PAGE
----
Tech giant Apple Inc. (NASDAQ:AAPL) struggled in 2016 as investors questioned whether or not the Cupertino, California-based tech giant had plateaued. The firm released three consecutive quarters of revenue declines and many worried that Apple was losing its touch. However, patient investors that held on to AAPL stock were handsomely rewarded during the first four months of 2017, which saw the stock tack on 20% and head to all-time highs.
With Apple shares stumbling in the wake of first-quarter earnings, however, the questions about how much higher AAPL has to go have returned.
But it’s not time to cash out. Apple stock continues to be a long-term buy, and the company still has a few things — some exciting, some not — that will help propel shares higher from here.
The New iPhone
The iPhone 8 is the single-most important driver of AAPL stock, and Apple’s shrug-worthy reaction to a mostly disappointing fiscal second-quarter earnings report.
This year’s model will mark the 10th anniversary of the original iPhone, and the buzz has been so palpable that Tim Cook actually blamed it for some of the weakness in Apple’s Q2 performance. The idea is that many customers have been holding out on upgrading their phones to wait for the updated version.
Among the rumored features are a curved, OLED display, stainless steel edges, A11 chip, bezel-less front, vertical dual cameras, a Smart Connector, improved waterproofing, in-display Touch ID, better waterproofing … there’s quite a bit.
Guidance for the third quarter — in a range of $43.5 billion to $45.5 billion — came up short of Wall Street’s mark for $45.6 billion, but it’s hard to tell if Apple is just playing this one extremely close to the vest. This could be another sign that the iPhone 8 will be delayed — Cowen & Company analysts believe it’ll be pushed back by four to six weeks — but that doesn’t negate the hordes of people waiting to upgrade their iPhones.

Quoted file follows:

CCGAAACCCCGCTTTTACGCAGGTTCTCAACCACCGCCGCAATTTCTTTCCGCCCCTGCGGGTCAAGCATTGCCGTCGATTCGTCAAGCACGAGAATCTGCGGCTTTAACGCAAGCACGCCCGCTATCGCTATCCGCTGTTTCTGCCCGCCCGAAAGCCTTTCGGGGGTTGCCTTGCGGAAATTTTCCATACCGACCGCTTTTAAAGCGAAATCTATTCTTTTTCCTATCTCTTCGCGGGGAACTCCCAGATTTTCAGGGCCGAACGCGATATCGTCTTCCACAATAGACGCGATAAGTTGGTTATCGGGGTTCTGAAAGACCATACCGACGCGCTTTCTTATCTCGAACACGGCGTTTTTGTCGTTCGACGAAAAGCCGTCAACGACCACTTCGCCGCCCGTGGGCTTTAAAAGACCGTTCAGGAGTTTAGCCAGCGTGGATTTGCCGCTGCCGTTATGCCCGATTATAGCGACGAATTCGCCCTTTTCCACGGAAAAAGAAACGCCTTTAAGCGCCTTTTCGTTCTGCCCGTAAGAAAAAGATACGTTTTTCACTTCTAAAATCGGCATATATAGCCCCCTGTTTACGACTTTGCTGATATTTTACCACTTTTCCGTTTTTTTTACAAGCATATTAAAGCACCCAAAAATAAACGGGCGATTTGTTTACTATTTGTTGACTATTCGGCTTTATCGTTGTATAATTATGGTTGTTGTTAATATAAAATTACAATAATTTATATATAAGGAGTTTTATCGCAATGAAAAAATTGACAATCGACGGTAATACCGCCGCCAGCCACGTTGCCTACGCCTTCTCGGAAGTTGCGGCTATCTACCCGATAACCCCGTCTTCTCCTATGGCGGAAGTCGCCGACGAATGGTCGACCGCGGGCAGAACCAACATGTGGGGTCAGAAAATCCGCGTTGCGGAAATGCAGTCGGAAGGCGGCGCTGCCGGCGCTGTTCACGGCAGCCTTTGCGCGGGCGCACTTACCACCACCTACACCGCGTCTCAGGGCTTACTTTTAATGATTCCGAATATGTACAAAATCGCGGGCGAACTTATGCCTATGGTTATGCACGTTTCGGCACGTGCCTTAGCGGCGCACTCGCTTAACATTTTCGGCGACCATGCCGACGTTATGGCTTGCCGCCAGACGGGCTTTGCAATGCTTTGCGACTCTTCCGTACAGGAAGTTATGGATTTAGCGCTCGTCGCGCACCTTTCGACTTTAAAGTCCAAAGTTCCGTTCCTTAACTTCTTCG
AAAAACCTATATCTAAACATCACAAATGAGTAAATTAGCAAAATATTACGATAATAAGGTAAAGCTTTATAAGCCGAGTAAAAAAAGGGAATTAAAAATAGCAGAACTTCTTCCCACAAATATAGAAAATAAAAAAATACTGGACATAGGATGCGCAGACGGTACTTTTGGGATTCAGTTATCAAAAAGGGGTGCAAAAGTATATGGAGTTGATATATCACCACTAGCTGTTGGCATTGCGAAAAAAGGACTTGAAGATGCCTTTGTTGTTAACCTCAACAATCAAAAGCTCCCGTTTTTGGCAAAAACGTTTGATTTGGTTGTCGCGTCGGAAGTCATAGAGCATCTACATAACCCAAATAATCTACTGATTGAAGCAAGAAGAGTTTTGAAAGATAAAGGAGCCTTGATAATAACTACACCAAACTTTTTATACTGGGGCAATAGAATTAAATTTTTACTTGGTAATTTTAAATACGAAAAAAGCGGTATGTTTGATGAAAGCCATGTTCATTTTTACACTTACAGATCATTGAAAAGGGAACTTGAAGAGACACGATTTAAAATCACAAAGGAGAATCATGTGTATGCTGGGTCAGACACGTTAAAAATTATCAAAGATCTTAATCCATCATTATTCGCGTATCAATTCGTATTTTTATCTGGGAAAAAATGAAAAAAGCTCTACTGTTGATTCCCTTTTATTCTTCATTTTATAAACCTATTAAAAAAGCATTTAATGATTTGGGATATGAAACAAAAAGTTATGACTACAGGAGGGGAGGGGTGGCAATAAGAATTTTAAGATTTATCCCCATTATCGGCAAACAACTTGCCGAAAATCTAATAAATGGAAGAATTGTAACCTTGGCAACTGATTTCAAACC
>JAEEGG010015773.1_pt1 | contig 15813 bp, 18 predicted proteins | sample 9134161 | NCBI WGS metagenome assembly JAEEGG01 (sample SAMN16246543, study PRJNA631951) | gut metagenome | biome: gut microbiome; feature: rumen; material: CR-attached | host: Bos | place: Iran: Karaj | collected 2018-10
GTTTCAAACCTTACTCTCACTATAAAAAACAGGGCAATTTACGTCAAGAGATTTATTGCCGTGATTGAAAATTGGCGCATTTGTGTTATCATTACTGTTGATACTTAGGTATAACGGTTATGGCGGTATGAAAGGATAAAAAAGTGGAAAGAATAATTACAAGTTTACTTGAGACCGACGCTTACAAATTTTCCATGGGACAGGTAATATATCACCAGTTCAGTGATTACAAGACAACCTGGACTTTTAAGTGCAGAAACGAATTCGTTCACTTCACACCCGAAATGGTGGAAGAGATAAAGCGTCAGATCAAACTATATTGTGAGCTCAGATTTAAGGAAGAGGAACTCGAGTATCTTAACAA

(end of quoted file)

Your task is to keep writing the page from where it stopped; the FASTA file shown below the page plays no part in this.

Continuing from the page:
It just delays the effect.
More Than Phones
While iPhones are the bread and butter of Apple’s business, the company has a few things in the pipeline that could turn into big things in the years ahead.
On the practical side, there’s the Services division (iTunes, Apple Pay and more), which grew revenues by 18% to $7.04 billion. Perhaps most impressive, however, was the merely 2% decline quarter-over-quarter despite a 39% drop in iPhone sales over the same time period.
Services likely will never become as big a contributor to revenues as the iPhone (~60%), but it’s an increasingly important source of recurring revenue streams, and provides a steady baseline.
Perhaps the most exciting of Apple’s possible future plans is the creation of space internet, or the ability to beam internet to the Earth via satellites. This might sound like the kind of project Alphabet Inc (NASDAQ:GOOGL) might gamble on, but Apple has started hiring experts in that field, and it was something the late Steve Jobs thought would be a good idea.
Space internet would be a huge step forward for Apple because it would eliminate some of the firm’s dependence on wireless carriers. Creating its own network would give Apple more control in markets like the U.S. and Europe; and even more importantly, it would eliminate some of the firm’s barriers to growth in emerging economies like India.
Not only that, but SpaceX has projected that such a network could generate some $30 billion in revenue each year.
The long-term potential for Apple is huge especially when you take into account the firm’s massive cash reserve and the potential influx of money the company will receive under potential tax reforms and repatriation holidays from the Trump administration.
While you may have to wait a while before the firm comes out with another culture-shifting revelation like the iPhone, that wait is sweetened by a very reliable dividend payment and constant buybacks to prop up the stock.
Perhaps the least-covered aspect of Apple’s Q2 report was the 10% hike in the dividend on AAPL stock to 63 cents per share, which at $13.22 billion annually has surpassed Exxon Mobil Corporation (NYSE:XOM) as the world’s largest dividend.
While that’s still good for just a modest 1.7% yield at current prices, Apple has grown its payout 66% since establishing a regular dividend in 2012, and those who bought in at the time are now enjoying a nearly 3% yield on cost.
Dividend growth matters, and given Apple’s outstanding free cash flow, that payout should continue to climb steadily and substantially over time.
Bottom Line on AAPL Stock
Apple has been making a comeback over the past few months, and Wednesday’s action is just a speed bump, not a wall.
Investors could expect to see Apple fade a bit as second-quarter earnings temper investors’ euphoria, but more concrete details about the iPhone 8 launch will put AAPL shares back on track.
As of this writing, Laura Hoy did not hold a position in any of the aforementioned securities.